Le 3 nov. 06 à 23:55, Jonathan Paisley a écrit :

rb_main.m is in the app which loads the plugin; I have traced the Ruby code, the plugin's Ruby classes are loaded correctly.

In my earlier email, I mentioned the idea of triggering the RubyCocoa initialisation process via the dynamic linker's ability to automatically call init functions (see '-init' argument to ld).

Hopefully that may work.

This sound really complicated to me, and unnatural. I just want Cocoa to work properly and recognise my Ruby principal class.

I'm a bit confused about what's going on. Perhaps you could describe the situation you've got in more detail?

Yes, you are right, I should have been more precise.

I am developing the app *and* the plugin. The plugin is dropped into the app bundle : this can be done through the Finder's inspector, but I just added a file-copy step to my XCode project to put the plugin in the right place when the app is regenerated.

I load plugins like this. For each plugin at 'currPath' :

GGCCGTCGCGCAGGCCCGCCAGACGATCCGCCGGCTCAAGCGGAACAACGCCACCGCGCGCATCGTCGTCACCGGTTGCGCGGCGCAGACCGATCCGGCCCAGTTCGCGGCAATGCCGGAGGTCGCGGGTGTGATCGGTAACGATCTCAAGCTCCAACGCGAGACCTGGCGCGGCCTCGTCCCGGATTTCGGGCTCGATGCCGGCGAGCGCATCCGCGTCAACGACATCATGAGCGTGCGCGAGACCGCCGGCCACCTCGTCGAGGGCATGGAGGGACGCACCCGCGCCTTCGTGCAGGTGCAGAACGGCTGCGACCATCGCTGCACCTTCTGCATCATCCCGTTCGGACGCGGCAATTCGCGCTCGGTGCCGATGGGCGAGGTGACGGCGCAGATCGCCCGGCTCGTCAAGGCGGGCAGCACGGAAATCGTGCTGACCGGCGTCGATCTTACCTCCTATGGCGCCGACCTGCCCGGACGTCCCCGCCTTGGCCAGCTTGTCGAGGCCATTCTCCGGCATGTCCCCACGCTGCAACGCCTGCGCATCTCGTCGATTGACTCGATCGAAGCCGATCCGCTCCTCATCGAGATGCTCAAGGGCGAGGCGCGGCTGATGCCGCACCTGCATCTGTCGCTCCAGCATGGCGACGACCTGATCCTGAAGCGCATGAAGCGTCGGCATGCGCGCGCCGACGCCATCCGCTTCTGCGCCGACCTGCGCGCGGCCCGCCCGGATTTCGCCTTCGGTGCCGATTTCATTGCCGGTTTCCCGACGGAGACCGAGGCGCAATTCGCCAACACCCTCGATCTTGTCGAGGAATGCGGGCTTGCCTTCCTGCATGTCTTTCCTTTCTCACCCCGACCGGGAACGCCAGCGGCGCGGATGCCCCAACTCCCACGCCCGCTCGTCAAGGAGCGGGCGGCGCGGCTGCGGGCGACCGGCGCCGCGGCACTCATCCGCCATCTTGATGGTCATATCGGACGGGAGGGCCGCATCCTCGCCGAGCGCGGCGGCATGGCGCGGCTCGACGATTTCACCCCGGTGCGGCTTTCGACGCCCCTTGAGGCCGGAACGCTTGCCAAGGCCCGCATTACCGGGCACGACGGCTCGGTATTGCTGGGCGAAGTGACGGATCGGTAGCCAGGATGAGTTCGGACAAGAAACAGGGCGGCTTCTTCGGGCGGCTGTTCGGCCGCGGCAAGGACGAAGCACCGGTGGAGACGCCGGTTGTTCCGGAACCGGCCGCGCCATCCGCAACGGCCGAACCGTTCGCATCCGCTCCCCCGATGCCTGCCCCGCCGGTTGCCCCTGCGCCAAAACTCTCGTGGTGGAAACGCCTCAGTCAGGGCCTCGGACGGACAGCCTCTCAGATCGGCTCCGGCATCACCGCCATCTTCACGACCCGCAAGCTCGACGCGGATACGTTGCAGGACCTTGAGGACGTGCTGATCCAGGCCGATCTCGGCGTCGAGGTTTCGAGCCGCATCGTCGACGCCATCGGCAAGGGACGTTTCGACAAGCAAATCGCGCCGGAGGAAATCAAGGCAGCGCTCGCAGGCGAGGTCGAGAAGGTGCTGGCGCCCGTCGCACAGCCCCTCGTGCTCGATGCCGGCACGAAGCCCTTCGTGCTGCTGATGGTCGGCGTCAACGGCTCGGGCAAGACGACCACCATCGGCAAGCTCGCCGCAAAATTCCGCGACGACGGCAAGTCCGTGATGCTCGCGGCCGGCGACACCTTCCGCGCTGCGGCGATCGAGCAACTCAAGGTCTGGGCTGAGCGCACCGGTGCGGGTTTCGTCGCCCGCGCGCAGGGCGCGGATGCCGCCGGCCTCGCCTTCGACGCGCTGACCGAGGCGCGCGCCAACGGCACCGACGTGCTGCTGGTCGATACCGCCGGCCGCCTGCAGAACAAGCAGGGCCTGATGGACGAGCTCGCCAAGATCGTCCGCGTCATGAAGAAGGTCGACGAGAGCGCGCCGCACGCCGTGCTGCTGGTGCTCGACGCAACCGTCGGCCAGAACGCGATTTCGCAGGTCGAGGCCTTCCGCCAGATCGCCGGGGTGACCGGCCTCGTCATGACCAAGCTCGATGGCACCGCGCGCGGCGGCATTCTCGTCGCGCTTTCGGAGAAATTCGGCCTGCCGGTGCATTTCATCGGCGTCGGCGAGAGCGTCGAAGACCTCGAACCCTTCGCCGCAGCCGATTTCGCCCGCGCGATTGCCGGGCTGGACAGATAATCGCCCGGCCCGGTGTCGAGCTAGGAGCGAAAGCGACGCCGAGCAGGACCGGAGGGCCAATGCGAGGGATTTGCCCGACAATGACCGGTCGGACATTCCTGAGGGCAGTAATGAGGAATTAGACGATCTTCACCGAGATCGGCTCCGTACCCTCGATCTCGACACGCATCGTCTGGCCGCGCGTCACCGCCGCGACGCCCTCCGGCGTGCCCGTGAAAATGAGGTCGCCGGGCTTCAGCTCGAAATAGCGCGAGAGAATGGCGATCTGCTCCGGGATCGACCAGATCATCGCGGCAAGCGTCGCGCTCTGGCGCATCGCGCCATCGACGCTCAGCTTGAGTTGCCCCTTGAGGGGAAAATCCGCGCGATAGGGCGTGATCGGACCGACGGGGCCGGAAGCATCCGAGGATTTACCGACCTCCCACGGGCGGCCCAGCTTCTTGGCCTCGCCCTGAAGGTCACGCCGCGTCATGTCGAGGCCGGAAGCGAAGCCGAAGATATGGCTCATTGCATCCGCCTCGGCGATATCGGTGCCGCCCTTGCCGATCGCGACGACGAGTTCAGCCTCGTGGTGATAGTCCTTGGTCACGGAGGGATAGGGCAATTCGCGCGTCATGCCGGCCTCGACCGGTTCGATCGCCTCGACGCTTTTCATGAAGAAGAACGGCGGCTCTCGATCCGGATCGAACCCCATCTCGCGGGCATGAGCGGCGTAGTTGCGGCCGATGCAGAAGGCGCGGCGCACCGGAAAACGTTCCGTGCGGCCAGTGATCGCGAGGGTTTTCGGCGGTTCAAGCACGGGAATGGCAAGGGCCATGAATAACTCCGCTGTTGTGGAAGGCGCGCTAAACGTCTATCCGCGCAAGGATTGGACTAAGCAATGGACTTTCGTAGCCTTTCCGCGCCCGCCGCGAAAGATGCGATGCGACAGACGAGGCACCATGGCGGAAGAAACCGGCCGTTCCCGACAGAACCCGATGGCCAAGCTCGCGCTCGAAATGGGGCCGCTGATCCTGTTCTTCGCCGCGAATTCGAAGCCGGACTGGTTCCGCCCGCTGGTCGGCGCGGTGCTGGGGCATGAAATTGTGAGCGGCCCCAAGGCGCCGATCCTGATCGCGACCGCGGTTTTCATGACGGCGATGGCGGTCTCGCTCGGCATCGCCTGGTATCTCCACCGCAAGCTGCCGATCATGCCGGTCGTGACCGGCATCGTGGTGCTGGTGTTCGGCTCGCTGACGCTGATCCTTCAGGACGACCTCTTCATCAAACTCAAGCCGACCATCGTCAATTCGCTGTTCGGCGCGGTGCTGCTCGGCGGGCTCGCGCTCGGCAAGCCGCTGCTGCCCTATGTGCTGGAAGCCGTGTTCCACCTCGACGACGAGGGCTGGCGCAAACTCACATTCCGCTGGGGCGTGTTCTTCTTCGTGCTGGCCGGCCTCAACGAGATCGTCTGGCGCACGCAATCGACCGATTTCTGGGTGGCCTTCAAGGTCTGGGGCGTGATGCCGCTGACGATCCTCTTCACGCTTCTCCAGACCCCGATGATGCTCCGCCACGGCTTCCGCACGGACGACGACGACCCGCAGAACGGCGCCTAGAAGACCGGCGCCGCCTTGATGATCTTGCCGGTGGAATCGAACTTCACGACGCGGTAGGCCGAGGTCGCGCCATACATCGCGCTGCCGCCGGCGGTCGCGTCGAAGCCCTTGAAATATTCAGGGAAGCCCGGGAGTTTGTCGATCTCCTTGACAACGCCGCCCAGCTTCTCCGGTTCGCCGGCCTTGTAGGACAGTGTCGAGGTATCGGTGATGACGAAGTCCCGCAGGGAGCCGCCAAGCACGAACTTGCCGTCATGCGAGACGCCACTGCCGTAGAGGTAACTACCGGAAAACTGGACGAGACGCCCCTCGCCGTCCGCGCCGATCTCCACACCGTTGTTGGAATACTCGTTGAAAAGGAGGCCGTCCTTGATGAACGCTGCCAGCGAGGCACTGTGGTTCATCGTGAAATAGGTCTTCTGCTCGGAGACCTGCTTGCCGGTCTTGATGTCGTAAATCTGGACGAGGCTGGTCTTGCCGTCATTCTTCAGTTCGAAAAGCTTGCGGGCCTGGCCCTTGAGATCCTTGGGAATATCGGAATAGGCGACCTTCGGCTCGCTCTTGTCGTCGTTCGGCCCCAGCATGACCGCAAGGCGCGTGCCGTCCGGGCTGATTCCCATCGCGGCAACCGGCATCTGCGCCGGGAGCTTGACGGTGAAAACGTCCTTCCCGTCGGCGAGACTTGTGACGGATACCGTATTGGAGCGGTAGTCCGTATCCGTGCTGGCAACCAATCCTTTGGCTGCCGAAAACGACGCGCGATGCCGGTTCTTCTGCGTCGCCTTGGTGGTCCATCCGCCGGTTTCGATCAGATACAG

NSBundle *currPlugin = [NSBundle bundleWithPath:currPath]
if(currPlugin) {
Class currPrincipalClass = [currPlugin principalClass]; // fails for Ruby principal class
id currInstance;
     if(currPrincipalClass) {
      currInstance = [[currPrincipalClass alloc] init]; // create an instance of principal class
// etc.

The main app is using RubyCocoa. As I said previously, for the moment (hack) the main app loads the Ruby code of all the plugins it finds, from the app's rb_main.rb, way long before the plugin is loaded.

The plugin does not use or need to use RubyCocoa (I think ?).
Maybe this is the problem : does [currPlugin principalClass] inspect OC's understanding of the plugin's Info.plist, or does it (possibly) call a plugin-initialisation method which I should override to do some magic RubyCocoa initialisation stuff ?

The plugin is built with a standard XCode "Cocoa bundle" template which includes Ruby code files in Resources.